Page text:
Direct Target Marketing
We completely appreciate that especially if it is the first time we have toured to a specific venue, it can be difficult to know where to find our audience and how to reach them. I think that this speaks to a larger problem within our society about the lack of visibility in the community of people with PMLD, which is something that through our commitment to touring to mainstream arts venues we’re trying to change – but that’s a blog for another day! One of the earliest conversations I would have with venue teams would be about any existing relationships they may have with people with PMLD and their families or carers in their local community. Some venues had really strong links with local special schools, day centres or residential homes, either through us touring to that venue with a previous show or through other accessible work they have programmed in the past. If venues didn’t have these existing links, I would research nearby special schools, day centres, residential homes and other places where our target audience could be reached, and pass this information onto the venue for them to target. The main challenge in this area was talking through just how different the approach has to be when reaching our audience with PMLD versus reaching another audience group. A lot of the usual channels of finding audiences or publicising shows that marketing teams use don’t work for our shows, simply because our audience don’t ‘live’ on Facebook or Twitter, and because of the lack of events in the community that are accessible to people with PMLD, their family members and carers won’t often won’t pick up a theatre brochure and expect to find an accessible theatre show on offer. The best ways to connect with our audience is through a direct phone call to a school or centre, or the activities co-ordinator for a residential care group or parents forum. In the past some venue staff have even had face-to-face meetings with some schools, bringing along our Visual Stories and Pre-show Guides with them to help talk about the show. We offer to help with the direct contacting as much or as little as the venues need it. Establishing those personal relationships over the phone (or even in person) with potential audience bases can be incredibly useful to venues not just in order to sell tickets to our shows, but to help them maintain these audience links for future accessible shows that the venue may programme.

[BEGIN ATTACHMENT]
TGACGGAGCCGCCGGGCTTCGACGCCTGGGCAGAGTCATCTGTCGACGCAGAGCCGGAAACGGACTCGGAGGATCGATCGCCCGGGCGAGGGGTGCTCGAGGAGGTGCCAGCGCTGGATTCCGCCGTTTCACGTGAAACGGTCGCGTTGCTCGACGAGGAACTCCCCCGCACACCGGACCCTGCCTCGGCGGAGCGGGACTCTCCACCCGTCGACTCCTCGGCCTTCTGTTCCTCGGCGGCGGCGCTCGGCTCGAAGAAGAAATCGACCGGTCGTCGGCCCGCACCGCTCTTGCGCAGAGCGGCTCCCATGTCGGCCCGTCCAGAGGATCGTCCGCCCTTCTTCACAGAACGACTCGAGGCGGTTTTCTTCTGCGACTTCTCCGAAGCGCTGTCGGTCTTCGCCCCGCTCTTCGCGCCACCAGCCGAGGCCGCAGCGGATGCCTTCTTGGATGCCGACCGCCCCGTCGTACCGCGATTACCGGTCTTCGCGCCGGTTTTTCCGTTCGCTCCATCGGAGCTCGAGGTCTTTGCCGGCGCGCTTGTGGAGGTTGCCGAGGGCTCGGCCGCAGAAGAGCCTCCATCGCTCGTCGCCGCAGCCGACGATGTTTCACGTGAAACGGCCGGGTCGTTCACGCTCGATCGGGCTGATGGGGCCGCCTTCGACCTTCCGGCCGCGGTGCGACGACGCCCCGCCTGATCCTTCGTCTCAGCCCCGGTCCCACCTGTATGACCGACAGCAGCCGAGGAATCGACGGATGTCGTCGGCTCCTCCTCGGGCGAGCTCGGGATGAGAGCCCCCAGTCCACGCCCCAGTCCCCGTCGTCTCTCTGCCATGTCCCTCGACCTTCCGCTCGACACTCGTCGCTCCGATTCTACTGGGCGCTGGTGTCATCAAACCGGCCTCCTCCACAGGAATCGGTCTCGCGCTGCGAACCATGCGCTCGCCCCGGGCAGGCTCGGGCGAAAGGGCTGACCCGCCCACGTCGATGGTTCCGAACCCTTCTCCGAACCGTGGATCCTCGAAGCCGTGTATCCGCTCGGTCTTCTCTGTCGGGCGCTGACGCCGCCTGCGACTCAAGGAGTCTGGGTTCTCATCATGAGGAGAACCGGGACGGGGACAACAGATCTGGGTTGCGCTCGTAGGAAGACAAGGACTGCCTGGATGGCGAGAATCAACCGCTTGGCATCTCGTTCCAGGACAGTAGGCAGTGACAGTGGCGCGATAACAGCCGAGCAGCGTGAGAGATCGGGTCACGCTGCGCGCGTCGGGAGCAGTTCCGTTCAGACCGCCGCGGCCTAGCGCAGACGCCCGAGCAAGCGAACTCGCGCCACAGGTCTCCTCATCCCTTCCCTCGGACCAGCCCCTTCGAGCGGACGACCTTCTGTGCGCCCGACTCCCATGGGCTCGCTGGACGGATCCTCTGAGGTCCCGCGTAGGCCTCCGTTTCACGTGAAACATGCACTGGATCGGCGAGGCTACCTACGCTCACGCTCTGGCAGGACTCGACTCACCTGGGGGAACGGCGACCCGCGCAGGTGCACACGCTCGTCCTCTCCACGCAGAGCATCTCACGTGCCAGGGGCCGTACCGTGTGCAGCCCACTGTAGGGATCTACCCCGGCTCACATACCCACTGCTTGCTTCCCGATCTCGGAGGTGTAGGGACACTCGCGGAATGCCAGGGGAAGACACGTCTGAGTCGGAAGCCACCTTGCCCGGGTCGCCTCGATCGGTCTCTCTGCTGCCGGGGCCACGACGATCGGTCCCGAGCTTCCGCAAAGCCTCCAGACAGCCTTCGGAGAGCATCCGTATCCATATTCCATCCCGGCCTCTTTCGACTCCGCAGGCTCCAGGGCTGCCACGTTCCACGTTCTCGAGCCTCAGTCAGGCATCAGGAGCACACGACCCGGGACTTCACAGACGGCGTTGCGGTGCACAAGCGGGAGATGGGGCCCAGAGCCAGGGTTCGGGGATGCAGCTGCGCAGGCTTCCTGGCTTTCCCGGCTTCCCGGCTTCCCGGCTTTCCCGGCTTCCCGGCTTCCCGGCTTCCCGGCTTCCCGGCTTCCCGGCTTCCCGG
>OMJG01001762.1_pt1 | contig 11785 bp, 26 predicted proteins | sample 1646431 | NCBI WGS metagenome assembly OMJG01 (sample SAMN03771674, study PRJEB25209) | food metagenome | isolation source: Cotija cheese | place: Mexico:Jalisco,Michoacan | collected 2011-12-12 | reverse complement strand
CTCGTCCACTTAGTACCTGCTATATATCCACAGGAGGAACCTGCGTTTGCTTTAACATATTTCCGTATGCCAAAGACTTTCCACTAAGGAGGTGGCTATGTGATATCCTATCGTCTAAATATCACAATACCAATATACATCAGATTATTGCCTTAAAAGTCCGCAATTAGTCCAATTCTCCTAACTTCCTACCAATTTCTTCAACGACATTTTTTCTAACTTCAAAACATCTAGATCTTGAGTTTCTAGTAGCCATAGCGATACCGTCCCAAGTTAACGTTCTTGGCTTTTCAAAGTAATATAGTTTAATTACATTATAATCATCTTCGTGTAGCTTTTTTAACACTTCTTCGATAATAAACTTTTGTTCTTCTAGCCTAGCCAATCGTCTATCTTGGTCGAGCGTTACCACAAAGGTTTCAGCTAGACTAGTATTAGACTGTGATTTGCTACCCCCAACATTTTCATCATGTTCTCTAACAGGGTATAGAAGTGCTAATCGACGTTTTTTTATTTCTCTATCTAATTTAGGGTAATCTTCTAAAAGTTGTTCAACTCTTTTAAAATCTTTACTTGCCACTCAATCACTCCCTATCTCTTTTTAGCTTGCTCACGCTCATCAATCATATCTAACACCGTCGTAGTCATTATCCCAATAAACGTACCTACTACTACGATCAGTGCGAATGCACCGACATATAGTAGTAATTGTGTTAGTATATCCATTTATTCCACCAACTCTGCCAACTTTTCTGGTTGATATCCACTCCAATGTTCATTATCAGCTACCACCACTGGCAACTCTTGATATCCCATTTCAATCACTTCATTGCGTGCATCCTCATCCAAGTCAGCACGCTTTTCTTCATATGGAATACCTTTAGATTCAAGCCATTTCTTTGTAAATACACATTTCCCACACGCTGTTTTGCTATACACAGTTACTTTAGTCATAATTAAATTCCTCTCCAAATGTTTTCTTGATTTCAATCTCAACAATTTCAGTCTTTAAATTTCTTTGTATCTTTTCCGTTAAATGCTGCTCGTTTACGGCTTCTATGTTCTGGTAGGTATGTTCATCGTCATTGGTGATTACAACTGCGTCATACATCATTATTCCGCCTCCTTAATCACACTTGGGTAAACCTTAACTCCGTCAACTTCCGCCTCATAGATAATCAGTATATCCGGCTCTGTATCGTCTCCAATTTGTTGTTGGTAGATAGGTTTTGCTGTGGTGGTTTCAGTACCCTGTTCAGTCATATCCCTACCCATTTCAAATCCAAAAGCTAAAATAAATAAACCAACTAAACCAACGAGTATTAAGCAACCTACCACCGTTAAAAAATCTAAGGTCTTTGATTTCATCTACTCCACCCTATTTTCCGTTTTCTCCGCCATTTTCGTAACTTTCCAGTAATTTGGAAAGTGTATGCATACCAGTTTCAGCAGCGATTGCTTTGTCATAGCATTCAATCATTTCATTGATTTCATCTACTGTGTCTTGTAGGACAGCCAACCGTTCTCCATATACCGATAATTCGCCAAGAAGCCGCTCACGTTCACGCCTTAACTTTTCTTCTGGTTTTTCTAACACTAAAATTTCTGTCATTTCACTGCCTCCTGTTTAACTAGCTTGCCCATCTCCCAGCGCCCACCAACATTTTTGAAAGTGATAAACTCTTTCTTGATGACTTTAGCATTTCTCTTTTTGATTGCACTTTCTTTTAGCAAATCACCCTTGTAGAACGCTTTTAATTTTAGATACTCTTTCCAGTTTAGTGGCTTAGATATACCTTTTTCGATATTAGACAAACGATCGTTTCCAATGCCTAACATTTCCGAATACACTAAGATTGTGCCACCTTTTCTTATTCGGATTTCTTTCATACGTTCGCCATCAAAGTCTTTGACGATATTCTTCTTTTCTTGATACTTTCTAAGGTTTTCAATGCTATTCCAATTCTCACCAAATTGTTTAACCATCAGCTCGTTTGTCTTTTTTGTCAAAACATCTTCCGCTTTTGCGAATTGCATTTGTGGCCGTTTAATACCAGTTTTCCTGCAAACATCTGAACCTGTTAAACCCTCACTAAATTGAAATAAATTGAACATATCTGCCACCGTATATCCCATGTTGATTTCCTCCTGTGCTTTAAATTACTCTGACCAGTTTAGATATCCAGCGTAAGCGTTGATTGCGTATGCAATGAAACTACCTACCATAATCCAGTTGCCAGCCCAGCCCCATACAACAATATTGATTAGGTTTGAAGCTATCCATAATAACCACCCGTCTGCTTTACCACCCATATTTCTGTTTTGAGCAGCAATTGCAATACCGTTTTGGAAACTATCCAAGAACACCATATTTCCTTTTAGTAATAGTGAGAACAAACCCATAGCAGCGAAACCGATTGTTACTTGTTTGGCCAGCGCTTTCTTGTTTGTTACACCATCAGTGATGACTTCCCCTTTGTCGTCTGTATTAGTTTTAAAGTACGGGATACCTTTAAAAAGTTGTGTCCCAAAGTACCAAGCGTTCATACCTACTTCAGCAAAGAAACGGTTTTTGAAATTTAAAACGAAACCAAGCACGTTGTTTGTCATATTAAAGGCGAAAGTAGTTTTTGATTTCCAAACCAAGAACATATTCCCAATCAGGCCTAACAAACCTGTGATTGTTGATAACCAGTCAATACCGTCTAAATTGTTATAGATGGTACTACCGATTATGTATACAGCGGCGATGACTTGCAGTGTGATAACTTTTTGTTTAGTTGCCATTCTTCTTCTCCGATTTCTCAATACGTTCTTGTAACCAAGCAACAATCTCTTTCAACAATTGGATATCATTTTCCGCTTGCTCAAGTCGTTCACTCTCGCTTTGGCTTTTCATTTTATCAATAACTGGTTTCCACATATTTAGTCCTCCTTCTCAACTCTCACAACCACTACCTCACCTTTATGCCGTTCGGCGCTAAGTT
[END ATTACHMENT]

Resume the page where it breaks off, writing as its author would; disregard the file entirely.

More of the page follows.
Establish a Plan